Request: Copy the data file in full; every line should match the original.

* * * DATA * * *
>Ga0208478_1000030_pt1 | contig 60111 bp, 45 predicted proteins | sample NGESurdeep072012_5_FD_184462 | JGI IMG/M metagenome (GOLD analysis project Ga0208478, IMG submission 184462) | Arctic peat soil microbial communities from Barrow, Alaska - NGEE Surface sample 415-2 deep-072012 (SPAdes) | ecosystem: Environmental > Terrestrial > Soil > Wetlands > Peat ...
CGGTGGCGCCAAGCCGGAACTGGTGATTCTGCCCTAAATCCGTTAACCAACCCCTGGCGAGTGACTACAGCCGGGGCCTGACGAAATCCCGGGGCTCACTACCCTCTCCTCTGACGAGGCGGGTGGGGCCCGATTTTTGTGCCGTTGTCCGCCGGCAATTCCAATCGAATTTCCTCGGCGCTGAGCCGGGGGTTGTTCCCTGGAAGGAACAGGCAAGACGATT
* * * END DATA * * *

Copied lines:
>Ga0208478_1000030_pt1 | contig 60111 bp, 45 predicted proteins | sample NGESurdeep072012_5_FD_184462 | JGI IMG/M metagenome (GOLD analysis project Ga0208478, IMG submission 184462) | Arctic peat soil microbial communities from Barrow, Alaska - NGEE Surface sample 415-2 deep-072012 (SPAdes) | ecosystem: Environmental > Terrestrial > Soil > Wetlands > Peat ...
CGGTGGCGCCAAGCCGGAACTGGTGATTCTGCCCTAAATCCGTTAACCAACCCCTGGCGAGTGACTACAGCCGGGGCCTGACGAAATCCCGGGGCTCACTACCCTCTCCTCTGACGAGGCGGGTGGGGCCCGATTTTTGTGCCGTTGTCCGCCGGCAATTCCAATCGAATTTCCTCGGCGCTGAGCCGGGGGTTGTTCCCTGGAAGGAACAGGCAAGACGATT